Near Egypt's Red Sea coast, nestled at the foot of Al Qalzam Mountain and dotted by palm trees, stands the world's oldest Christian monastery.
Made of sand-colored stone, the Coptic Orthodox monastery of St. Anthony -- or Anthony the Great -- is believed to be 1,600 years old and to have been founded on St. Anthony's burial site. It was recently restored to its former splendor by the Egyptian government as part of a restoration project.
The secretary-general of Egypt's Supreme Council of Antiquities, Zahi Hawass, last week unveiled the fortress-like monastery, whose repair cost $14 million and took more than eight years to complete,
The project in the Eastern Desert was carried out in two parts, with the first beginning in 2001 and ending in 2004. The work included the restoration of the gardens and sewage system, and installment of water, electricity and phone lines.
Shortly after, work resumed with the second stage that involved renovating the monks' quarters and intricate wall paintings, including some of the Virgin Mary and Holy Knights. Some of the paintings date back to the 13th century.
A library containing at least 1,438 handwritten manuscripts was also found on the site. Legend has it that the Bedouin servants used many manuscripts for cooking fuel so the library must have contained even more ancient writings at some point.
Abdullah Attar, head consultant of the Sector of Islamic and Coptic Monuments in the Supreme Council of Antiquities, who worked on this project, said that "the renovation work that has been done over the past eight years is important because it is the oldest monastery in the world and needs to be preserved.''
At the opening, Hawass pointed out that the restoration work was done by Muslims, which many observers interpreted as an attempt to show that there are no issues between Muslims and Christians in the country and that the two religions have co-existing for centuries in Egypt.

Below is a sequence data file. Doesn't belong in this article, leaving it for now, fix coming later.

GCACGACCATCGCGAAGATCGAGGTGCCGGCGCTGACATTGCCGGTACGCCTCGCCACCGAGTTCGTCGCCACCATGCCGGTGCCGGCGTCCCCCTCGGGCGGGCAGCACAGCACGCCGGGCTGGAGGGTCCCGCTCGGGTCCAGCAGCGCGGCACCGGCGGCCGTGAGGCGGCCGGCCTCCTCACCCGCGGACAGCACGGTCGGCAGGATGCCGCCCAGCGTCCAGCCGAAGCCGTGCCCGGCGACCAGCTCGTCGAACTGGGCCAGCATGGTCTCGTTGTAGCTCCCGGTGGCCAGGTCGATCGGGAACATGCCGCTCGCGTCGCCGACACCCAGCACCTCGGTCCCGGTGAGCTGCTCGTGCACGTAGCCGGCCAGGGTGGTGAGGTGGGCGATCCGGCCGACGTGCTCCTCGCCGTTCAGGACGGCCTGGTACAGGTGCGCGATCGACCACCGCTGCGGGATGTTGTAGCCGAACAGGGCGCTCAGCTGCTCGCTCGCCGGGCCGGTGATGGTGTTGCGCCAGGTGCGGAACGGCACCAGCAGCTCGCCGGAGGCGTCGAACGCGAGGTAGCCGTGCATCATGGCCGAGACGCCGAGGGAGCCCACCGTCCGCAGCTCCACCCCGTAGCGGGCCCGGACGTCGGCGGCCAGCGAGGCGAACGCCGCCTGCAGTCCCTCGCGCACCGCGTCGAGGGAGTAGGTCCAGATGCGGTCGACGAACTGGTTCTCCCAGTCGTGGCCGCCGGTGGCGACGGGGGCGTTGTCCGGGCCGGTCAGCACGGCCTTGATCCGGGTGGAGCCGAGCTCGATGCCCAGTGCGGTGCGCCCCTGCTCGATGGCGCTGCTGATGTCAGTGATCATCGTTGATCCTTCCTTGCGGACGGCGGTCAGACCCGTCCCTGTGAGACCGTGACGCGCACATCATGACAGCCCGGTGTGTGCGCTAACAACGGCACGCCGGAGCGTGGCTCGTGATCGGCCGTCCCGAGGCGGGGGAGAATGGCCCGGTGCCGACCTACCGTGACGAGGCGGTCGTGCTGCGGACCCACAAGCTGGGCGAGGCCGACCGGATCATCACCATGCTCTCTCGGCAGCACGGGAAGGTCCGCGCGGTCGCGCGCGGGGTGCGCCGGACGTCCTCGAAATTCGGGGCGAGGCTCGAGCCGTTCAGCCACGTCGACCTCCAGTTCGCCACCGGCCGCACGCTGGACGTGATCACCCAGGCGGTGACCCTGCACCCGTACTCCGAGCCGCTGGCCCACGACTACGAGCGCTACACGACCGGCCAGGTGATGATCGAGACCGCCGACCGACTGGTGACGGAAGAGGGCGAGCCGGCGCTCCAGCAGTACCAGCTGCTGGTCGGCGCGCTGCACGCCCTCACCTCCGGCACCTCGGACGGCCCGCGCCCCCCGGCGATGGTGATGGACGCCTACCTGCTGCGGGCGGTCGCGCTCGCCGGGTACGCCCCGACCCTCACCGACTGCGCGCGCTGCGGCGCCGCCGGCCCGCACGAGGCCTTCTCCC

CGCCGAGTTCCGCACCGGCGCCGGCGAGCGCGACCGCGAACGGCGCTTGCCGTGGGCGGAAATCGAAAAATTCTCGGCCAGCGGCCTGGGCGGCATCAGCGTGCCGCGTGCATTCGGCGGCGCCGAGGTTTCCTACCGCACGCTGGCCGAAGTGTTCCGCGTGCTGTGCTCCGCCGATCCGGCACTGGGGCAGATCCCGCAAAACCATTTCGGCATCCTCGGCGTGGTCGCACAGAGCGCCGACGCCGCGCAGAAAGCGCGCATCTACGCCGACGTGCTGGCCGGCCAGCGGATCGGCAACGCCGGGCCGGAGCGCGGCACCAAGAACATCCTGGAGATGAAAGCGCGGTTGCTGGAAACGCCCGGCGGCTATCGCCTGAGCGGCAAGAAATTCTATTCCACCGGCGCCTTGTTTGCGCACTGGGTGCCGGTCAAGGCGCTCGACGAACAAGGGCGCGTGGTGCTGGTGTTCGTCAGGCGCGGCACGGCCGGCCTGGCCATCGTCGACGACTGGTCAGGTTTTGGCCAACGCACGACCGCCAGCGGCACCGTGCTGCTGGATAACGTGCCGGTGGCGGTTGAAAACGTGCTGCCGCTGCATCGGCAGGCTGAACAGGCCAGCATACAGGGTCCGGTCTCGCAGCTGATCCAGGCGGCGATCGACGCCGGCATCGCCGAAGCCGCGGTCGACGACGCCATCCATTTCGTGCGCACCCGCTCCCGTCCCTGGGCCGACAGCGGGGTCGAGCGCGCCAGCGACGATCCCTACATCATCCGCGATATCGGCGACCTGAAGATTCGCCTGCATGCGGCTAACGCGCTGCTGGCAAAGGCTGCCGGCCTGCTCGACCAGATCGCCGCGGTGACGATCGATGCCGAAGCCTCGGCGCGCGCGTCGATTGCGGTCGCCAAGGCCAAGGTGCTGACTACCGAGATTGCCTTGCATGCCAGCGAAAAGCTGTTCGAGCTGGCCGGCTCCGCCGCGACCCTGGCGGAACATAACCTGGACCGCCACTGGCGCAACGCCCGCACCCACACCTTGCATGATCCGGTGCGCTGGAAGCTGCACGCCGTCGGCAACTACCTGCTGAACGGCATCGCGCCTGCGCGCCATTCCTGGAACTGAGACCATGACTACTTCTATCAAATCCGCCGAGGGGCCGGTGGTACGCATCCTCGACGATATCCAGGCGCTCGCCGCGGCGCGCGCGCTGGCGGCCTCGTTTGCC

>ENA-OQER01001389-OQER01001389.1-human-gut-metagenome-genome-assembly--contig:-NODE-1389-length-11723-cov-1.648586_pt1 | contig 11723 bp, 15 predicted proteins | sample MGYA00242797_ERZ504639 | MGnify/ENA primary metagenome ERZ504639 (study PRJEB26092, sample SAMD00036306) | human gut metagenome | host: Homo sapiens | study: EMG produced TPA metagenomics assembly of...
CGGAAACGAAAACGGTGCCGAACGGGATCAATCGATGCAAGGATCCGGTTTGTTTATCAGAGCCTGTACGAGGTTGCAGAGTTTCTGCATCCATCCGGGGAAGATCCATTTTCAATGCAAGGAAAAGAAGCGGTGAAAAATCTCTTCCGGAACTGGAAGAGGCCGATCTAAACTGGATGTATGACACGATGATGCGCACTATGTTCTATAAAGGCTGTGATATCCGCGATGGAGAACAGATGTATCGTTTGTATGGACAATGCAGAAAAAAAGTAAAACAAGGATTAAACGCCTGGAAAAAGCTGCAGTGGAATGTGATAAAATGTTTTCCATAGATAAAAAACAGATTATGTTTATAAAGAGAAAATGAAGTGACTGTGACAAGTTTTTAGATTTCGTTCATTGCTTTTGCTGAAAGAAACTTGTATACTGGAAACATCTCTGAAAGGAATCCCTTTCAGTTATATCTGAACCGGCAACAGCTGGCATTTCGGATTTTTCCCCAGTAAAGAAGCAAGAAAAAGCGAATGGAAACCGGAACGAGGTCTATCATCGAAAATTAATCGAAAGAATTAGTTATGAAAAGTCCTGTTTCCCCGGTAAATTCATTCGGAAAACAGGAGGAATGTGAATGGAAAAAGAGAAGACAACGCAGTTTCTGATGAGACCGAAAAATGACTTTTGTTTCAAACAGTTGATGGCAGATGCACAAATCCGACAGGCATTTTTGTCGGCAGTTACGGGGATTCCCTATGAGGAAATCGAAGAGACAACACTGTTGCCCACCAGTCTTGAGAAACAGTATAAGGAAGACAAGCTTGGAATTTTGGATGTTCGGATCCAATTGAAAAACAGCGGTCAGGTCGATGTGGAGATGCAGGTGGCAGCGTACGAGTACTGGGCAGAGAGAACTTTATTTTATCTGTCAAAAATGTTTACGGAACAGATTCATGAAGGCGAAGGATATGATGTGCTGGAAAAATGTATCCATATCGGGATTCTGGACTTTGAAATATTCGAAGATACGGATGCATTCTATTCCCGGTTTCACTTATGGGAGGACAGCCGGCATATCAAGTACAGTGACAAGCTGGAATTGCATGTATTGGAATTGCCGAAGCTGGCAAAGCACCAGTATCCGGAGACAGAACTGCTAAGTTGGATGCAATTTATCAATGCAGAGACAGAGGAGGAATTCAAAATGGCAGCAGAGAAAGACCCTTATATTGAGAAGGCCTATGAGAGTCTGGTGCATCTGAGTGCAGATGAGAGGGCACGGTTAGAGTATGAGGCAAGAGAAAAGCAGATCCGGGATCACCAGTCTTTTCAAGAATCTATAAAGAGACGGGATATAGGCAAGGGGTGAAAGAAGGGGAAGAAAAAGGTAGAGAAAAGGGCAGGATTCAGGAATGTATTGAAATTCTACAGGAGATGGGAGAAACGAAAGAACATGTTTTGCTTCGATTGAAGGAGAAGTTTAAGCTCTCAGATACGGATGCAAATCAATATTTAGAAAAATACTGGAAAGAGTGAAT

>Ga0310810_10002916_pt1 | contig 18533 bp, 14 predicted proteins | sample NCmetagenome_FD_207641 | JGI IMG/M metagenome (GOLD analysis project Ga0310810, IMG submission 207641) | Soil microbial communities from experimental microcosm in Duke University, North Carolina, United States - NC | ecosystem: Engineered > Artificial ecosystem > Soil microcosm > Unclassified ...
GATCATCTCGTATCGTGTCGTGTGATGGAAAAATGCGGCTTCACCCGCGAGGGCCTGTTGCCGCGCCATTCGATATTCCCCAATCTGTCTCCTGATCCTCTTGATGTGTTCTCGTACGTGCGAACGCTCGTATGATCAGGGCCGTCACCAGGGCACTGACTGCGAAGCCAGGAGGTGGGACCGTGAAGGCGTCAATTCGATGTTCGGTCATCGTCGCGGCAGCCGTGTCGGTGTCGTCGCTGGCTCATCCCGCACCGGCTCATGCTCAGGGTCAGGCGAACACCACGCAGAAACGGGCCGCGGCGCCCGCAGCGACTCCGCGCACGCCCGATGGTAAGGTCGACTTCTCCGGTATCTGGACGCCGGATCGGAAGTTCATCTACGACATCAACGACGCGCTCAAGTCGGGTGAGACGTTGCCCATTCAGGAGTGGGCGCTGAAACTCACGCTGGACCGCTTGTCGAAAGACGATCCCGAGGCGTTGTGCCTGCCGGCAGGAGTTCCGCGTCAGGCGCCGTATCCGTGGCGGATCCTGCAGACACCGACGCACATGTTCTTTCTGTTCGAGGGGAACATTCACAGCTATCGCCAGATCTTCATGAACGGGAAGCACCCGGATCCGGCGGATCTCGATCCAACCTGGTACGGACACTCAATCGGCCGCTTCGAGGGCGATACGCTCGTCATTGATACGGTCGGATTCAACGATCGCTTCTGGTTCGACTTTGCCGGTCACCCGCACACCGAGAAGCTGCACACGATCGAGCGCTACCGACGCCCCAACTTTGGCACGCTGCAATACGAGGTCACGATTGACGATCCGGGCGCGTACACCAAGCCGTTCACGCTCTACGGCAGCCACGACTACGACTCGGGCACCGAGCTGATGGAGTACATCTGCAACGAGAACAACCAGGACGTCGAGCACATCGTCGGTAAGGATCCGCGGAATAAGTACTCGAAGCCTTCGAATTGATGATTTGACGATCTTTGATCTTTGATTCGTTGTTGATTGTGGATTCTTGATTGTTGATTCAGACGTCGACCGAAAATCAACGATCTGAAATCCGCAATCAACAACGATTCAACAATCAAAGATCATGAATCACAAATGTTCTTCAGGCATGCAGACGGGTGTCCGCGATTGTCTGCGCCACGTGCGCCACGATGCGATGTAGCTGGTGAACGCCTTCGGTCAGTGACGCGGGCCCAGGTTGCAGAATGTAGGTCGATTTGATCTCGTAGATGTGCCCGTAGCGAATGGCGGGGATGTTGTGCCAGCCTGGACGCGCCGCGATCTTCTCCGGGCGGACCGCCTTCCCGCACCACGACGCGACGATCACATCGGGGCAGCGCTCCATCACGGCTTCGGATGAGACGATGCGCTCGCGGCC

Monastery Restoration Comes as Religious Tensions Grow
But the unveiling of the monastery came after six Coptic Christians were killed in December, in what was described as the worst incident of sectarian violence in a decade. Protests followed and there were fears that the violence would escalate.
In an attempt to pacify the public, Egyptian President Hosni Mubarak was quoted in the local newspaper Al Ahram as saying, "We are one people. We are not fanatics because we are all children of this land, and there is no difference between Egyptian Muslims, Christians and Jews."
It is a view echoed by Attar, who said that "we treat all the ancient sites, whether they are Christian, Muslim or Jewish as Egyptian treasures, we don't differentiate between the religions.''
Such a sentiment was on displayed late last year with the painstaking restoration of one of Egypt's oldest synagogues. Hawass of the Supreme Council of Antiquities said then that the synagogue is ''the most important Jewish temple" because "he [medieval Rabbi Moses ben Maimon] was a great physician and philosopher. He was the special physician to the great Arab leader, Salahuddin."
While work on the temple is ongoing, the rabbi's birthday in March is the expected completion date, with a grand opening planned.
Attar said that "visiting the monastery makes me happy, once you enter the site you feel like you're living in the 4th century.''
It's easy to see why, with its lush gardens, a mill, a bakery and five churches, one of which is St. Anthony monastery.
Because of its renovation, millions of pilgrims are expected to flock to the site.